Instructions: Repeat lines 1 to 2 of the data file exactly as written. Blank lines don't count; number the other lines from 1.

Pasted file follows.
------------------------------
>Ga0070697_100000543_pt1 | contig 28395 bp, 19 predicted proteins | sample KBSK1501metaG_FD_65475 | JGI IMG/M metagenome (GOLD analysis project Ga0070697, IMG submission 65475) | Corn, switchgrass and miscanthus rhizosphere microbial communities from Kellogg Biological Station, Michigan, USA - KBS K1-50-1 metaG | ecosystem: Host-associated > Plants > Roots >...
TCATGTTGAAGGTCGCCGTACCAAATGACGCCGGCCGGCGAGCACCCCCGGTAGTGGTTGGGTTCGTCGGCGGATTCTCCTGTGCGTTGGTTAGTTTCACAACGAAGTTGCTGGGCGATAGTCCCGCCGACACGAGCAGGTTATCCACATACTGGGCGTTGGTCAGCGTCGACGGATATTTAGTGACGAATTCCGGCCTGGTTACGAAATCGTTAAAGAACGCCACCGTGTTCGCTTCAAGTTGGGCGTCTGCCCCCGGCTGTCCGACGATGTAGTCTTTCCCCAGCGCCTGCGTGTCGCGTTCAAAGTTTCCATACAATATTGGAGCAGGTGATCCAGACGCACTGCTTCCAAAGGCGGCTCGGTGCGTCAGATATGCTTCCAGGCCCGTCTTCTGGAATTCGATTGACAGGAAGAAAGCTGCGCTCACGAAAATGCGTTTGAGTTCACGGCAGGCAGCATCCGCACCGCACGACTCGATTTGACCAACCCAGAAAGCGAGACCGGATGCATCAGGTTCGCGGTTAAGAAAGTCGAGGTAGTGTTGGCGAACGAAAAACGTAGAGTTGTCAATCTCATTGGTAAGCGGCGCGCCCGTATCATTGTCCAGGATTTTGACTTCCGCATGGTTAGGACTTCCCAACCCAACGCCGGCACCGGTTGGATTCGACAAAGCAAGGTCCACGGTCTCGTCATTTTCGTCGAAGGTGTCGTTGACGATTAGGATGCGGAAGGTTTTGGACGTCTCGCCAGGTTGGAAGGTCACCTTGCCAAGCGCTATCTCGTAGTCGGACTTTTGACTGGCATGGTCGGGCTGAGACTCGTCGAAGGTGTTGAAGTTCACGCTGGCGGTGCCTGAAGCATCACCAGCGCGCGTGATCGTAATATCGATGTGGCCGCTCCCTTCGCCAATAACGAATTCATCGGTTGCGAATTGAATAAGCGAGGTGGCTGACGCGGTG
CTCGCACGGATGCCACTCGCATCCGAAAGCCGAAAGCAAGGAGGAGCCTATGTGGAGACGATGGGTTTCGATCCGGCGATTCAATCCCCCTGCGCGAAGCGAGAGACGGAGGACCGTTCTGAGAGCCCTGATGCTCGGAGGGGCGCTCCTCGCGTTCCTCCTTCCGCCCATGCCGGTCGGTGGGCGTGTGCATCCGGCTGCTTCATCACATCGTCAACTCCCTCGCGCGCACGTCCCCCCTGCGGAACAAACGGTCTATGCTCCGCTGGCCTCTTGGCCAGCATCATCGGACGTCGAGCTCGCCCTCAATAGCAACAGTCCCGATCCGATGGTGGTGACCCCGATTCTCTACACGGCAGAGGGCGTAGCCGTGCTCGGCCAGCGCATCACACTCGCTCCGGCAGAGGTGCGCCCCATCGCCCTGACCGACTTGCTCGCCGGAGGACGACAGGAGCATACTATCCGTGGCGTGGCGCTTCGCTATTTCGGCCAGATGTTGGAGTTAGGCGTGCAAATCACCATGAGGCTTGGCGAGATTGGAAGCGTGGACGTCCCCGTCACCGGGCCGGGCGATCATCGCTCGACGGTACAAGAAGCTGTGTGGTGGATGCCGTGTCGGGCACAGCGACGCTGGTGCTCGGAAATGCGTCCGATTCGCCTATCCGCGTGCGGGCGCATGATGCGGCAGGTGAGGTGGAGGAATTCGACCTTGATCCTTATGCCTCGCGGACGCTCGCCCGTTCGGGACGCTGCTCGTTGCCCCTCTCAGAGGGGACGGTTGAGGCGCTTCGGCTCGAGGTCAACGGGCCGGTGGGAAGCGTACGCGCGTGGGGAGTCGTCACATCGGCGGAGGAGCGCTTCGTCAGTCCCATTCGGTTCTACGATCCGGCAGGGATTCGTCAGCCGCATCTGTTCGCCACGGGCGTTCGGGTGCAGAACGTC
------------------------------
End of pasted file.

>Ga0070697_100000543_pt1 | contig 28395 bp, 19 predicted proteins | sample KBSK1501metaG_FD_65475 | JGI IMG/M metagenome (GOLD analysis project Ga0070697, IMG submission 65475) | Corn, switchgrass and miscanthus rhizosphere microbial communities from Kellogg Biological Station, Michigan, USA - KBS K1-50-1 metaG | ecosystem: Host-associated > Plants > Roots >...
TCATGTTGAAGGTCGCCGTACCAAATGACGCCGGCCGGCGAGCACCCCCGGTAGTGGTTGGGTTCGTCGGCGGATTCTCCTGTGCGTTGGTTAGTTTCACAACGAAGTTGCTGGGCGATAGTCCCGCCGACACGAGCAGGTTATCCACATACTGGGCGTTGGTCAGCGTCGACGGATATTTAGTGACGAATTCCGGCCTGGTTACGAAATCGTTAAAGAACGCCACCGTGTTCGCTTCAAGTTGGGCGTCTGCCCCCGGCTGTCCGACGATGTAGTCTTTCCCCAGCGCCTGCGTGTCGCGTTCAAAGTTTCCATACAATATTGGAGCAGGTGATCCAGACGCACTGCTTCCAAAGGCGGCTCGGTGCGTCAGATATGCTTCCAGGCCCGTCTTCTGGAATTCGATTGACAGGAAGAAAGCTGCGCTCACGAAAATGCGTTTGAGTTCACGGCAGGCAGCATCCGCACCGCACGACTCGATTTGACCAACCCAGAAAGCGAGACCGGATGCATCAGGTTCGCGGTTAAGAAAGTCGAGGTAGTGTTGGCGAACGAAAAACGTAGAGTTGTCAATCTCATTGGTAAGCGGCGCGCCCGTATCATTGTCCAGGATTTTGACTTCCGCATGGTTAGGACTTCCCAACCCAACGCCGGCACCGGTTGGATTCGACAAAGCAAGGTCCACGGTCTCGTCATTTTCGTCGAAGGTGTCGTTGACGATTAGGATGCGGAAGGTTTTGGACGTCTCGCCAGGTTGGAAGGTCACCTTGCCAAGCGCTATCTCGTAGTCGGACTTTTGACTGGCATGGTCGGGCTGAGACTCGTCGAAGGTGTTGAAGTTCACGCTGGCGGTGCCTGAAGCATCACCAGCGCGCGTGATCGTAATATCGATGTGGCCGCTCCCTTCGCCAATAACGAATTCATCGGTTGCGAATTGAATAAGCGAGGTGGCTGACGCGGTG